And speaking of quirks: There are several ways to find an object's underlying data type, but not all of them return the same value. For example, class() and str() will return data.frame on a data frame object, but mode() returns the more generic list.
If you'd like to learn more details about data types in R, you can watch this video lecture by Roger Peng, associate professor of biostatistics at the Johns Hopkins Bloomberg School of Public Health:
Roger Peng, associate professor of biostatistics at the Johns Hopkins Bloomberg School of Public Health, explains data types in R.
One more useful concept to wrap up this section -- hang in there, we're almost done: factors. These represent categories in your data. So, if you've got a data frame with employees, their department and their salaries, salaries would be numerical data and employees would be characters (strings in many other languages); but you'd likely want department to be a factor -- in other words, a category you may want to group or model your data by. Factors can be unordered, such as department, or ordered, such as "poor", "fair", "good" and "excellent."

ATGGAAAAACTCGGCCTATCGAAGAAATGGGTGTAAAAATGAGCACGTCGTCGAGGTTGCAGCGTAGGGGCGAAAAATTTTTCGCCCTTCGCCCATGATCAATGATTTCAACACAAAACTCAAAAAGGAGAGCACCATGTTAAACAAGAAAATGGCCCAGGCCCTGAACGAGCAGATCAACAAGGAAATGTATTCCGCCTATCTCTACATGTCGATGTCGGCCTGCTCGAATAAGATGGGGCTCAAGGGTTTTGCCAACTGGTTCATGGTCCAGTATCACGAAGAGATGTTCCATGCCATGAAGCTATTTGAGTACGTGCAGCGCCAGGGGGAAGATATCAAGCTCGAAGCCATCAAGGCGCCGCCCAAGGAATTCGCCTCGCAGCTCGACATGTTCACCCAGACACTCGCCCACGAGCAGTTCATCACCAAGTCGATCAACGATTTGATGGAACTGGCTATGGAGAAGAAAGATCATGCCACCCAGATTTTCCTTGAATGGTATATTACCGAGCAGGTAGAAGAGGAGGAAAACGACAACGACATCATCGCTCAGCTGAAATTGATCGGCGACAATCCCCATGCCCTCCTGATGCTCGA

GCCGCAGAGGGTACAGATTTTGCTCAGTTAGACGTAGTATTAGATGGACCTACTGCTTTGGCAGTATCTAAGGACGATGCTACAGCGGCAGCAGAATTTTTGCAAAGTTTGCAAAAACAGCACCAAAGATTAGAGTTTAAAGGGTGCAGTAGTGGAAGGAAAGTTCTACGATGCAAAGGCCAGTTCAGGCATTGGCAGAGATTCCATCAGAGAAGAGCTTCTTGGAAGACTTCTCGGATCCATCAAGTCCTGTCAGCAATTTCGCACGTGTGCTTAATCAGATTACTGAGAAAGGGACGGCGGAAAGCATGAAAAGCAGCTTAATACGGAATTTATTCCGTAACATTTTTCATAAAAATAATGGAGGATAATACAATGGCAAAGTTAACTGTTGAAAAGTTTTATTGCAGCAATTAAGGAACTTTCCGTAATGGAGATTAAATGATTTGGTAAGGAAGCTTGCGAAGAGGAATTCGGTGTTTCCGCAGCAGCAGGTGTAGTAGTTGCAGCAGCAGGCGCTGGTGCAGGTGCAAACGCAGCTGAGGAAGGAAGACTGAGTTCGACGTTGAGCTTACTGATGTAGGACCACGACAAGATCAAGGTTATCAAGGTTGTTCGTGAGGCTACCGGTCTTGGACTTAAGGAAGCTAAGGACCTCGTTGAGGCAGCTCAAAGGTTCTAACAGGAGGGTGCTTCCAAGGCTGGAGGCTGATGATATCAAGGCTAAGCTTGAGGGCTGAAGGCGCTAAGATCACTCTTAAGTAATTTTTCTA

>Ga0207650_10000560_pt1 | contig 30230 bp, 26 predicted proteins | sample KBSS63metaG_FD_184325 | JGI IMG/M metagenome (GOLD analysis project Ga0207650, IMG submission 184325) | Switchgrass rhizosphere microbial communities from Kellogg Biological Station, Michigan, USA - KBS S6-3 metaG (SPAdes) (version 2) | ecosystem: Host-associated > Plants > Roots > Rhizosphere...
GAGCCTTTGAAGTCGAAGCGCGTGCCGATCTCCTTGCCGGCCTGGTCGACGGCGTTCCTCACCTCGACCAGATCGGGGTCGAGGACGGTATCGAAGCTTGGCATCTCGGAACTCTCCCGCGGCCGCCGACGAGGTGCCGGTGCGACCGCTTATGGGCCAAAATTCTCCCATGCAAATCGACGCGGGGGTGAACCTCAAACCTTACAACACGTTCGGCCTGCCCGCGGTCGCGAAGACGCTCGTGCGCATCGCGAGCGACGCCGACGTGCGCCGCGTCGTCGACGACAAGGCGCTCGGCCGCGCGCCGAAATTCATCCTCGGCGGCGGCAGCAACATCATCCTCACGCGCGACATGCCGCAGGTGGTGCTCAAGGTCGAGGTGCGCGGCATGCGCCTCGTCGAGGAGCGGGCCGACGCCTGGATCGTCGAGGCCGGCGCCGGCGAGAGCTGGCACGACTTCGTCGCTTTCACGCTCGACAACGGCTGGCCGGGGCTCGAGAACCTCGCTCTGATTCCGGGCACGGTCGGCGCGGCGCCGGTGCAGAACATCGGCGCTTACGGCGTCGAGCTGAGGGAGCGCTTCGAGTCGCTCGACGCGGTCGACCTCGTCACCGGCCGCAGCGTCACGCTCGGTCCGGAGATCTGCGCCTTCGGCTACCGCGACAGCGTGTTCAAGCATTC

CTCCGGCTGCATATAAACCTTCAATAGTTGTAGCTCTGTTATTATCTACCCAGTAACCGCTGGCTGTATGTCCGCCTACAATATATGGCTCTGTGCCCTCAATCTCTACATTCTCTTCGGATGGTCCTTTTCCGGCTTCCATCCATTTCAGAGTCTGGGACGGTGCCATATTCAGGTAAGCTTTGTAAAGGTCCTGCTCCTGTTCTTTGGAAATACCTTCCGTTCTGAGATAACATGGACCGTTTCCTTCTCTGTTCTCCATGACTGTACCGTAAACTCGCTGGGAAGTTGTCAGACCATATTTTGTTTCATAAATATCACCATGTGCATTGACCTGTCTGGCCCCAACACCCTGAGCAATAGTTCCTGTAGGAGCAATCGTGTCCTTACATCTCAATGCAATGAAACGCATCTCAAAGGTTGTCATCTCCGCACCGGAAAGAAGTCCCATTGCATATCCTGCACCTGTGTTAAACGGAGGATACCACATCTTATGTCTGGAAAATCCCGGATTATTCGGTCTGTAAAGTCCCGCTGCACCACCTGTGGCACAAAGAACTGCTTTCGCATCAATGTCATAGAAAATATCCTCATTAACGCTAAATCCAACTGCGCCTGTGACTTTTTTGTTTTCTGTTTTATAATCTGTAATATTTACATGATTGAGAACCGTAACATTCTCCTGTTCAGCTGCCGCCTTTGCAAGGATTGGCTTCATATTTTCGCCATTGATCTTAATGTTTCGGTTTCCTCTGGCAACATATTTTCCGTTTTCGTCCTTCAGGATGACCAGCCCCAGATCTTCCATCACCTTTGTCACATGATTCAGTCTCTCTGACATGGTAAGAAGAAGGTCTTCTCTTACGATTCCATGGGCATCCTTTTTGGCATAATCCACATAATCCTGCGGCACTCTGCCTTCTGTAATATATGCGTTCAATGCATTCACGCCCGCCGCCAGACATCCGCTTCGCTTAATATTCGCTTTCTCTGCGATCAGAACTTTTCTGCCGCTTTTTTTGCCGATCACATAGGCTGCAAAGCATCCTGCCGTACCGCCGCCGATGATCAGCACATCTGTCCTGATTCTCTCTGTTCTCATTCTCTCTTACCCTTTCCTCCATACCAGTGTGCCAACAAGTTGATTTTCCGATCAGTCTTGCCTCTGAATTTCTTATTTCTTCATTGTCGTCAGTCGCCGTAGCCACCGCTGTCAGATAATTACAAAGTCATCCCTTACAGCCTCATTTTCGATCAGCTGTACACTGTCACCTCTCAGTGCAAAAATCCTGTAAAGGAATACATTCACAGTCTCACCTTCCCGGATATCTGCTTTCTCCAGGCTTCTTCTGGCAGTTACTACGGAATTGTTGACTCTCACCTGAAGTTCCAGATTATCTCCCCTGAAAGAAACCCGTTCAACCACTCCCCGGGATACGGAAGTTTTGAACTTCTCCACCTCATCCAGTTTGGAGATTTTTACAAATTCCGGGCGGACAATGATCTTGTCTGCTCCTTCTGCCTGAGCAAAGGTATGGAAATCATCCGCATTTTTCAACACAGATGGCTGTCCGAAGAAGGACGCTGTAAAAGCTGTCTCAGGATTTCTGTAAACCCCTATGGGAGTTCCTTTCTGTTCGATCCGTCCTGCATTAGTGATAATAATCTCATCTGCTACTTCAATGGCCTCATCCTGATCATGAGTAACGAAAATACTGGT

R command line differs from the Unix shell
When you start working in the R environment, it looks quite similar to a Unix shell. In fact, some R command-line actions behave as you'd expect if you come from a Unix environment, but others don't.
Want to cycle through your last few commands? The up arrow works in R just as it does in Unix -- keep hitting it to see prior commands.
The list function, ls(), will give you a list, but not of files as in Unix. Rather, it will provide a list of objects in your current R session.
Want to see your current working directory? pwd just throws an error; what you want is getwd().
rm(my_variable) will delete a variable from your current session.
R does include a Unix-like grep() function. For more on using grep in R, see this brief writeup on Regular Expressions with The R Language at regular-expressions.info.
Terminating your R expressions
R doesn't need semicolons to end a line of code (although it's possible to put multiple commands on a single line separated by semicolons, you don't see that very often). Instead, R uses line breaks (i.e., new line characters) to determine when an expression has ended.
What if you want one expression to go across multiple lines? The R interpreter tries to guess if you mean for it to continue to the next line: If you obviously haven't finished a command on one line, it will assume you want to continue instead of throwing an error. Open some parentheses without closing them, use an open quote without a closing one or end a line with an operator like + or - and R will wait to execute your command until it comes across the expected closing character and the command otherwise looks finished.
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